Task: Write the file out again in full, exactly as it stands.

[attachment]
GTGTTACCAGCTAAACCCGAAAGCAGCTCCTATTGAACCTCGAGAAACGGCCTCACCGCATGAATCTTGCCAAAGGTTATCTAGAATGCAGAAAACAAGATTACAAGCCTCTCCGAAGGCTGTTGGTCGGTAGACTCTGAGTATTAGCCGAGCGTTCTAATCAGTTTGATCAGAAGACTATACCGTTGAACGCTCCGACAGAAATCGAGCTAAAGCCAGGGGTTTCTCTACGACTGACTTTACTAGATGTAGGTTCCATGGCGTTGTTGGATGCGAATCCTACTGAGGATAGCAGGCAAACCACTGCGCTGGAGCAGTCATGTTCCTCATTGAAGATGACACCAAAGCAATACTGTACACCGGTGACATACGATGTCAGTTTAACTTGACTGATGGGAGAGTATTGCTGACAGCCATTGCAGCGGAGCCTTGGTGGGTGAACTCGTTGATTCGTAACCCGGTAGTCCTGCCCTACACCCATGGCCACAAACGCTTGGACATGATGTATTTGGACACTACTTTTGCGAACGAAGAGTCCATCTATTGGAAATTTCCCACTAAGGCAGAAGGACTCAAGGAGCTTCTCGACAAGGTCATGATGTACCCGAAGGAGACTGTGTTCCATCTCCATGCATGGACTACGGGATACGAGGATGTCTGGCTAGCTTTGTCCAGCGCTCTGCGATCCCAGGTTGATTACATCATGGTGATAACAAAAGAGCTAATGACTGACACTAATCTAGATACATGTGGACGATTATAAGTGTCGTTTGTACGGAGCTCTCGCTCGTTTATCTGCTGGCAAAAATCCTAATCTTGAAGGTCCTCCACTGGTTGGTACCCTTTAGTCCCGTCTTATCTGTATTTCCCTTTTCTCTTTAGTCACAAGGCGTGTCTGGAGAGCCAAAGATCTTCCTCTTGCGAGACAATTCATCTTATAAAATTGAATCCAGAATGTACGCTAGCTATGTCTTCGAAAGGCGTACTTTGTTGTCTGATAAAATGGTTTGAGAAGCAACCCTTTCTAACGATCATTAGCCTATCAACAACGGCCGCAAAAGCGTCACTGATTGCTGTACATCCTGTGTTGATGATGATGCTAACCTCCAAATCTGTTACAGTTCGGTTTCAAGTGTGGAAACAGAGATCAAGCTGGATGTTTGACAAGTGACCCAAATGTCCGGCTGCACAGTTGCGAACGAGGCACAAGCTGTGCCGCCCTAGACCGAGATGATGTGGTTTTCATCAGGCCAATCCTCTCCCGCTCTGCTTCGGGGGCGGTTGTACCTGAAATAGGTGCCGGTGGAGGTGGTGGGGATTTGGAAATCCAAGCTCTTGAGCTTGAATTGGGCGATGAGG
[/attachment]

GTGTTACCAGCTAAACCCGAAAGCAGCTCCTATTGAACCTCGAGAAACGGCCTCACCGCATGAATCTTGCCAAAGGTTATCTAGAATGCAGAAAACAAGATTACAAGCCTCTCCGAAGGCTGTTGGTCGGTAGACTCTGAGTATTAGCCGAGCGTTCTAATCAGTTTGATCAGAAGACTATACCGTTGAACGCTCCGACAGAAATCGAGCTAAAGCCAGGGGTTTCTCTACGACTGACTTTACTAGATGTAGGTTCCATGGCGTTGTTGGATGCGAATCCTACTGAGGATAGCAGGCAAACCACTGCGCTGGAGCAGTCATGTTCCTCATTGAAGATGACACCAAAGCAATACTGTACACCGGTGACATACGATGTCAGTTTAACTTGACTGATGGGAGAGTATTGCTGACAGCCATTGCAGCGGAGCCTTGGTGGGTGAACTCGTTGATTCGTAACCCGGTAGTCCTGCCCTACACCCATGGCCACAAACGCTTGGACATGATGTATTTGGACACTACTTTTGCGAACGAAGAGTCCATCTATTGGAAATTTCCCACTAAGGCAGAAGGACTCAAGGAGCTTCTCGACAAGGTCATGATGTACCCGAAGGAGACTGTGTTCCATCTCCATGCATGGACTACGGGATACGAGGATGTCTGGCTAGCTTTGTCCAGCGCTCTGCGATCCCAGGTTGATTACATCATGGTGATAACAAAAGAGCTAATGACTGACACTAATCTAGATACATGTGGACGATTATAAGTGTCGTTTGTACGGAGCTCTCGCTCGTTTATCTGCTGGCAAAAATCCTAATCTTGAAGGTCCTCCACTGGTTGGTACCCTTTAGTCCCGTCTTATCTGTATTTCCCTTTTCTCTTTAGTCACAAGGCGTGTCTGGAGAGCCAAAGATCTTCCTCTTGCGAGACAATTCATCTTATAAAATTGAATCCAGAATGTACGCTAGCTATGTCTTCGAAAGGCGTACTTTGTTGTCTGATAAAATGGTTTGAGAAGCAACCCTTTCTAACGATCATTAGCCTATCAACAACGGCCGCAAAAGCGTCACTGATTGCTGTACATCCTGTGTTGATGATGATGCTAACCTCCAAATCTGTTACAGTTCGGTTTCAAGTGTGGAAACAGAGATCAAGCTGGATGTTTGACAAGTGACCCAAATGTCCGGCTGCACAGTTGCGAACGAGGCACAAGCTGTGCCGCCCTAGACCGAGATGATGTGGTTTTCATCAGGCCAATCCTCTCCCGCTCTGCTTCGGGGGCGGTTGTACCTGAAATAGGTGCCGGTGGAGGTGGTGGGGATTTGGAAATCCAAGCTCTTGAGCTTGAATTGGGCGATGAGG